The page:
None of this makes any sense. Could the Minister please clarify, explain and reflect on whether this is really a sensible way to proceed?

Lord Purvis of Tweed Portrait Lord Purvis of Tweed (LD)
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My Lords, I wish very briefly to follow that excellent point, because the Government have not been clear in ironing out the anomalies in the definitions. The noble Lord, Lord Pannick, and others are absolutely right in agreeing with the noble Baroness, Lady Hayter, who raised this point.

The reality is that a junior party in a coalition Government, which might be under some form of political arrangement that is different from ours and which could be one of our sister parties, could be considered to meet the “foreign power condition” in the Bill. A person’s conduct could then fall foul of Clause 29(5) if that person

“intends the conduct in question to benefit a foreign power.”

I would like to benefit my liberal sister parties’ prospects in other countries by working with them on a philosophical basis, and vice versa. That is why we exist as political parties. The Bill would consider that conduct to be intending to benefit a foreign power. That surely cannot be right for an open democracy when we want to encourage political parties.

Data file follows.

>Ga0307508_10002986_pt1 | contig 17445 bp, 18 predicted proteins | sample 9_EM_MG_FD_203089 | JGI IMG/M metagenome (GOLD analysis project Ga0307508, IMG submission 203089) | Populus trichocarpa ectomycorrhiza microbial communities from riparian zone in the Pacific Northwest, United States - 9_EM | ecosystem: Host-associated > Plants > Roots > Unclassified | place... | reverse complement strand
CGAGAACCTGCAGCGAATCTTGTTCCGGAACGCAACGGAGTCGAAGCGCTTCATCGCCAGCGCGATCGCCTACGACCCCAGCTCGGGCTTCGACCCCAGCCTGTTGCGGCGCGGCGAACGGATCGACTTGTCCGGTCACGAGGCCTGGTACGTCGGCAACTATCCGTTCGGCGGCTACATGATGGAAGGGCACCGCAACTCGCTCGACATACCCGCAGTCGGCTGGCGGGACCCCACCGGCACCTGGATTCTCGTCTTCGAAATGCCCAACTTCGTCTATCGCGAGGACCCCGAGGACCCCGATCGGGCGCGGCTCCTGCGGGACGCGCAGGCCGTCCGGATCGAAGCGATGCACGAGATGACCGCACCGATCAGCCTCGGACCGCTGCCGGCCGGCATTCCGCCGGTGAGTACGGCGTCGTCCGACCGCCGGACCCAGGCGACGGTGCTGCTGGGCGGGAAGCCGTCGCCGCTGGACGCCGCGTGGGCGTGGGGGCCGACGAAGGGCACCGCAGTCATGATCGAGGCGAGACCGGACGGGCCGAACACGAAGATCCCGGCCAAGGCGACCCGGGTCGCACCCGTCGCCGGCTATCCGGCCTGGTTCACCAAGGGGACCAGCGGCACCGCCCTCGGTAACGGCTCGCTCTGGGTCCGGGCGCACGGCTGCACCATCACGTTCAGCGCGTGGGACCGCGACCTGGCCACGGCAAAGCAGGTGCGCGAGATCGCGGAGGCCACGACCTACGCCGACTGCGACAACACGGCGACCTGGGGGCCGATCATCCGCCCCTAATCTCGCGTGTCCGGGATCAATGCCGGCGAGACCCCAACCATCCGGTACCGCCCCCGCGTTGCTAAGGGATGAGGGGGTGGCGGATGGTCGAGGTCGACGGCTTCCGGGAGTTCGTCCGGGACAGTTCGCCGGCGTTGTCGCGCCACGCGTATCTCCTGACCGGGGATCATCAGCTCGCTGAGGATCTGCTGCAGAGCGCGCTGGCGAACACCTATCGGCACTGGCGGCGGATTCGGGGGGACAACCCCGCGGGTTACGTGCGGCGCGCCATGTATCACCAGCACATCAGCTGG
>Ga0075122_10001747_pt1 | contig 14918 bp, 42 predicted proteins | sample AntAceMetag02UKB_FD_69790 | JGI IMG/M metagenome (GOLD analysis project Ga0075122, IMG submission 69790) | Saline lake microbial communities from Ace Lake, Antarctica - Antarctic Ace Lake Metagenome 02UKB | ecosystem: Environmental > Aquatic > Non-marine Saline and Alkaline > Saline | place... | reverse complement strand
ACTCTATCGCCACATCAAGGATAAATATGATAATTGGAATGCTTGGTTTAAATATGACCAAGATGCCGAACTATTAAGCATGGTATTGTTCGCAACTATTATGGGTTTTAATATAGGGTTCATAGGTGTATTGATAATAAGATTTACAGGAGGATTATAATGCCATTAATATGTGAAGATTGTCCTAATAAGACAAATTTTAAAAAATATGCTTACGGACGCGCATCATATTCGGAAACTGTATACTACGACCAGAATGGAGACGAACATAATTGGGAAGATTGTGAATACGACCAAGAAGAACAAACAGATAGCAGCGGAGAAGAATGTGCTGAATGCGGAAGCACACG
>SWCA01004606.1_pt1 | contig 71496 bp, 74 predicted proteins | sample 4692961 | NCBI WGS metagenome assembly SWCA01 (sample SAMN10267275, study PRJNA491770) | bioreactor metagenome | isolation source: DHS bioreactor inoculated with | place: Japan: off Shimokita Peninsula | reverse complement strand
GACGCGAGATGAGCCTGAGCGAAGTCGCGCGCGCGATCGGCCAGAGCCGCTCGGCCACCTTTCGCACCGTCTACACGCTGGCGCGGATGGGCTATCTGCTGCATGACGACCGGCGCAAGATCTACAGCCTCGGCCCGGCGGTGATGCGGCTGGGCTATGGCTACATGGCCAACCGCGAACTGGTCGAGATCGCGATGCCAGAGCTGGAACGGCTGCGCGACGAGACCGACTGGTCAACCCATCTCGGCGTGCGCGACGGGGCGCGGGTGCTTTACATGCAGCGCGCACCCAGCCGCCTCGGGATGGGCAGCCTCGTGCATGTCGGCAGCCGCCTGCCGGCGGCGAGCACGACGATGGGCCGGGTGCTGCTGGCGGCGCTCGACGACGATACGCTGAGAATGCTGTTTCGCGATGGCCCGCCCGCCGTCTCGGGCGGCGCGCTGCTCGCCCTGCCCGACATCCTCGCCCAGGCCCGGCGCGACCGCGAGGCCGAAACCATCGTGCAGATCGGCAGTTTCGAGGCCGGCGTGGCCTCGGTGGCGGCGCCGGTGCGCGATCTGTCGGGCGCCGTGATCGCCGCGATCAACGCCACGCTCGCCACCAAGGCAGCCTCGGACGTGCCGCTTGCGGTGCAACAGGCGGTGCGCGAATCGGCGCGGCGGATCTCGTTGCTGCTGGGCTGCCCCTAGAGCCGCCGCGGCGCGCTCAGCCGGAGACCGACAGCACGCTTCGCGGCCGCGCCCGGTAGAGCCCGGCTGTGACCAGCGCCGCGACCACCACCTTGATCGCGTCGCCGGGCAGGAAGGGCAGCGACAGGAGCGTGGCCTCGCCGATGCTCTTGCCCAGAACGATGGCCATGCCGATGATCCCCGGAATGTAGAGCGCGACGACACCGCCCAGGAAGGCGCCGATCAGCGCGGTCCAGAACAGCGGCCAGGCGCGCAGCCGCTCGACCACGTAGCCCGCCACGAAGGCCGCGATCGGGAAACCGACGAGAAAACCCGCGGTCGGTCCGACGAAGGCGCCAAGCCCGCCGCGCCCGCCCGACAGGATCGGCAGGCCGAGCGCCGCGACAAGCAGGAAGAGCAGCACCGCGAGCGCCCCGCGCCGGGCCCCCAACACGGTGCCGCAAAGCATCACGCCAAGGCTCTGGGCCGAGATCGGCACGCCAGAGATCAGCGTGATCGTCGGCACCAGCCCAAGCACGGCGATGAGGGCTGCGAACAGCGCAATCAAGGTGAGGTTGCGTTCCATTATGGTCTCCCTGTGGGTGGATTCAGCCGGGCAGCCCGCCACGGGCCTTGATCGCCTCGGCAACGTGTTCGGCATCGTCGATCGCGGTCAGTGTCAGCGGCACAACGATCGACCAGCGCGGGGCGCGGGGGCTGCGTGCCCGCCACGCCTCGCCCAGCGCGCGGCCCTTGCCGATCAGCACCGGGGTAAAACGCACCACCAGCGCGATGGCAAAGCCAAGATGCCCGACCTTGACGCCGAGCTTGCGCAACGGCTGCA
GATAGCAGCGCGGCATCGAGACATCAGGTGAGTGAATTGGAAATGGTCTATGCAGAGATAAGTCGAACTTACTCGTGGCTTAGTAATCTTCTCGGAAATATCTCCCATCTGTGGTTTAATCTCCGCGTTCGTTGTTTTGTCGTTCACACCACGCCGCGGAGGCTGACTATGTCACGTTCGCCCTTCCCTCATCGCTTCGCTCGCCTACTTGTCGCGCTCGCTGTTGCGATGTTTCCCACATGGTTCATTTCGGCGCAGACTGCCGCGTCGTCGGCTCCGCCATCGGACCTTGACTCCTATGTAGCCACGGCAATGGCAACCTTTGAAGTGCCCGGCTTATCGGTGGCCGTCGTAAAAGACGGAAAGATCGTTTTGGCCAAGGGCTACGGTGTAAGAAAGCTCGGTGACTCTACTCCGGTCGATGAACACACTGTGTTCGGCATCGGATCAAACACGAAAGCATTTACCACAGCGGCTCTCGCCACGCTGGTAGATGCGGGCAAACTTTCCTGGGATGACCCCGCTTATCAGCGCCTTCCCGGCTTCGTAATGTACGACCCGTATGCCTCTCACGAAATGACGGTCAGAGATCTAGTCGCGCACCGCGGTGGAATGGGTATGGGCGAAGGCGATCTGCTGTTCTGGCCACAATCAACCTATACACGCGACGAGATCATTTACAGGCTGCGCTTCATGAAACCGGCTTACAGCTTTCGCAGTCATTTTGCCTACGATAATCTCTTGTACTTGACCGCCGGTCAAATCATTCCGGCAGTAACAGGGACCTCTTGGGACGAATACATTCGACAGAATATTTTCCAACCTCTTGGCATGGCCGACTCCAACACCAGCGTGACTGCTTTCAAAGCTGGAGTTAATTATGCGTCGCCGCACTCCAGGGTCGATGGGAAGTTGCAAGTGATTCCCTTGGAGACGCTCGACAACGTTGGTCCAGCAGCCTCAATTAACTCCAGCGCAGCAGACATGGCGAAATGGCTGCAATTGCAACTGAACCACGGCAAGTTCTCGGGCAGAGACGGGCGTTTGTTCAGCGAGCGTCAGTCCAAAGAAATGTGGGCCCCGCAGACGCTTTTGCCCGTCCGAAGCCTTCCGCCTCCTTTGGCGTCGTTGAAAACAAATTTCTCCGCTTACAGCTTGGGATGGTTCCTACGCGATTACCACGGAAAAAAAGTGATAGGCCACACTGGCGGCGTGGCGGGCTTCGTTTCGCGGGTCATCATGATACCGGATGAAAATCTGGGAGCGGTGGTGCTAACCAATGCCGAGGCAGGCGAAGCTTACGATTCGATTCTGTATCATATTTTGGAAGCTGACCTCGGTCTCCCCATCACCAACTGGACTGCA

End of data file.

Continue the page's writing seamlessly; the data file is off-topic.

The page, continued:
Not only that: before the aid cuts, we were spending considerable sums of money through the Westminster Foundation for Democracy to develop political party links. So we have on the one hand the Government funding the WFD, encouraging and in fact paying and providing support to parliamentarians to work with sister parties, and on the other saying under the Bill, “By carrying out the work that we’re funding, you’re also aiding a foreign power”, which is nonsense. At the same time, there is a concern that, under the definition in Clause 30(1)(c), a foreign public sector broadcaster, for example, could be considered a foreign power under the Bill, so any journalists working with, say, CBC in Canada would fall foul of the Bill because that would be an “authority” of a foreign power, unless specific changes are made.

There is also the point that my noble friend Lord Marks made. Part of the anomaly is that the Bill creates too many difficulties for journalists of state broadcasters to operate and potentially has a chilling effect on sister party collaboration, which the Government themselves seem to promote and support, but at the same time it does not include private sector enterprises that, although they are not formally an agency or authority of a foreign Government and a foreign Government is not responsible for their affairs, could include a private sector sovereign wealth fund of a state, which might or might not be listed on a stock exchange and which may or may not, in effect, be a private sector arm of the interests of a foreign power. So any interaction we have through the strategic interests of a wealth fund of a Gulf state, or of a private sector enterprise that may or may not be established and fully operational in the private sector but which our intelligence agencies say is, in effect, an arm of or has some interaction with the Communist Party of China, is not covered.

The anomalies in the “foreign power condition” need to be ironed out. These amendments will help in that way. I hope the Government will be able to provide greater clarification.